6 Ways You May Be Neglecting Your Ice Machine Maintenance

4 11 2022 FER Branded Article April 2022

You probably don’t often think about the machine that makes your ice. But ice machines help food service operations accomplish many essential tasks, from making beverages refreshingly cold to holding ingredients at safe temperatures.

The Food and Drug Administration (FDA) considers ice to be food, so it’s subject to the same regulations as other food offerings that come from your kitchen. Keeping your ice machine in top shape is key to ensuring high-quality ice that meets FDA approval.

But because your ice machine’s function is deceptively simple, it’s easy to neglect performing basic maintenance — until it stops performing as expected.

Wondering if you’re performing the care that you should? Read on to find out six ways you may be neglecting your ice machine maintenance.

1. Not leveling your ice machine

Although many machines can function well no matter what their orientation, your ice machine is not one of them.

It all comes down to gravity. While many mechanical elements perform their jobs well at any angle, gravity makes even slight shifts in orientation change the way that liquid water sits in a mold. Having an ice mold at an angle may reduce the amount of water that it can hold before over pouring, creating smaller cubes.

Whether these smaller cubes are hollow or simply incomplete, they are usually less visually appealing and reduce the efficiency of your ice maker. The smaller size may also cause issues with the ejector mechanism and cause longer harvest times.

2. Ignoring ambient temperature

Like people, machines have certain temperature ranges where they perform best. When their environment is outside of that range, they need to work harder to compensate.

Most ice machines operate at peak efficiency when the temperature in the surrounding environment is 70 degrees with a water temperature of 48-50 degrees If your ice machine experiences higher temperatures, the unit may slow ice production, causing longer harvest times. Likewise, colder temperatures can lead to longer harvest times, freezing up or even cracking water lines.

3. Failing to clean your ice machine regularly

Regularly cleaning your ice machine is essential for maintaining optimum ice quality. Most manufacturers recommend deep cleaning and sanitizing every six months — or more often, depending on environmental conditions.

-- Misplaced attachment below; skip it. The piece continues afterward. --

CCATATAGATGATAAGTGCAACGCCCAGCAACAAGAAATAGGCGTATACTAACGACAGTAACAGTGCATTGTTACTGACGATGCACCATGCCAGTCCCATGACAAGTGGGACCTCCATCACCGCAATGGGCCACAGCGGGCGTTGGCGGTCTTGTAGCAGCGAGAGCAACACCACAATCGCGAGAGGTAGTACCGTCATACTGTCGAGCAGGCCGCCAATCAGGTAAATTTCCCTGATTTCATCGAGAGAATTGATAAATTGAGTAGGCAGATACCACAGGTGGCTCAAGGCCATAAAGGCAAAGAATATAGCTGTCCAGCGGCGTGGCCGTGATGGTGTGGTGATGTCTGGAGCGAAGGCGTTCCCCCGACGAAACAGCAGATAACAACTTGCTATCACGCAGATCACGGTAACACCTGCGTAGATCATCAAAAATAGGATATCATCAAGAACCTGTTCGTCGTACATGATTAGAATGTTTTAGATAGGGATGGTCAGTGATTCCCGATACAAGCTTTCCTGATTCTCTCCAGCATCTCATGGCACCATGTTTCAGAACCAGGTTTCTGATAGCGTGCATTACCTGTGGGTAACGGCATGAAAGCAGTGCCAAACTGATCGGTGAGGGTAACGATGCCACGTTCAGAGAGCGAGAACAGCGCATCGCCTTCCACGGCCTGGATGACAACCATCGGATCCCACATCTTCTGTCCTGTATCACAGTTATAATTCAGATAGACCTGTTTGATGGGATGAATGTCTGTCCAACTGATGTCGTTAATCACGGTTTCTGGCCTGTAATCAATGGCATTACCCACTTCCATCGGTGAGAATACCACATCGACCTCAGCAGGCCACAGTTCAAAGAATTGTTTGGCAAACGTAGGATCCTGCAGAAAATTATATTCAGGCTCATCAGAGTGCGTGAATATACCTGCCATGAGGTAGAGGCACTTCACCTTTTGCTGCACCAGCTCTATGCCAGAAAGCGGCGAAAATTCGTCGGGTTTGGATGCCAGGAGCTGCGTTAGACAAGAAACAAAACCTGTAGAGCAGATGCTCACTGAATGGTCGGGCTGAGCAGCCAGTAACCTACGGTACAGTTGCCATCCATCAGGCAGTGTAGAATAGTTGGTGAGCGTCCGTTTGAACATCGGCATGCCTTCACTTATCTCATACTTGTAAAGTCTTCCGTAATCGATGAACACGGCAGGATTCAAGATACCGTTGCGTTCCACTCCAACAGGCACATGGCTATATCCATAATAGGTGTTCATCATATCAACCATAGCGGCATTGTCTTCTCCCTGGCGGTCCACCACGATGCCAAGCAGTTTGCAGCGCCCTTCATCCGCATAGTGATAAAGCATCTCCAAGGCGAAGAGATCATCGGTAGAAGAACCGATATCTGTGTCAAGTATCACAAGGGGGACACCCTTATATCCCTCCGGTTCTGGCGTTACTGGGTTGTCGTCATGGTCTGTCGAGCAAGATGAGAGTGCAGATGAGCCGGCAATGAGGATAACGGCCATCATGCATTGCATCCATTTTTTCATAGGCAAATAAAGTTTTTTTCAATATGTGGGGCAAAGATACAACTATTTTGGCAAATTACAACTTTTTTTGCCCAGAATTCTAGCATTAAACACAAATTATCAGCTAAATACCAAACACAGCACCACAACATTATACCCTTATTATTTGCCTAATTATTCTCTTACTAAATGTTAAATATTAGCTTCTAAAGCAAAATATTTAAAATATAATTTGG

Lime scale build-up will require you to de-scale your unit, so you should keep an eye out for this as well.

Not only can failure to clean the unit result in long harvest times and compromise ice quality, creating soft or dirty cubes, but it may also be a violation of FDA health and safety requirements.

Cleaning around the machine also helps keep dirt and grease away from moving parts. This is especially effective in environments where airborne ingredients like flour are used.

4. Ignoring water quality

You can’t get high-quality ice output if you don’t start with high-quality water. Inferior water quality can lead to soft or dirty cubes that can not only affect the taste of beverages and be visually unappealing but may also violate FDA regulations and make your customers sick.

Even if you have good quality water, most ice machine manufacturers recommend a filter system to remove any minerals or bacteria that can affect the ice. Some manufacturers will extend your warranty when registering a purchase of their filters. Keep in mind that water filters should also be changed every six months.

If your ice cubes are hollow or misshapen, you can also check your water pressure. Pressure that is too low can result in under filling, while pressure that is too high can cause over pouring of your ice molds.

5. Forgetting to clean your condenser

Your condenser’s job is to pressurize coolant so it can release the heat captured inside of your ice machine on the outside of the unit. But when debris accumulates outside of the condenser, it reduces efficiency by acting as an insulator, trapping heat instead of releasing it.

If you’re seeing compromised ice quality with hollow or incomplete cubes, it’s time to verify your condenser is free of obstructions and clean it, if necessary.

You should note that air-cooled and water-cooled condensers have different cleaning procedures. If you are unsure which one you have, check with your service technician.

6. Not calling a service tech

Unfortunately, not all issues can be solved by simple troubleshooting. If you’ve already checked the basics, it’s time to call a professional.

One example would be an ice machine that stops and restarts repeatedly. This is likely due to a safety switch, which may indicate a larger problem when it is triggered repeatedly.

Another case would be a leaking unit. This could be due to a number of issues that a service tech could diagnose, including a broken water pump or inlet valve, cracked or loose water lines, or a clogged drain.

Servicing your ice maker? Shop AllPoints’ extensive selection of ice machine replacement parts online.



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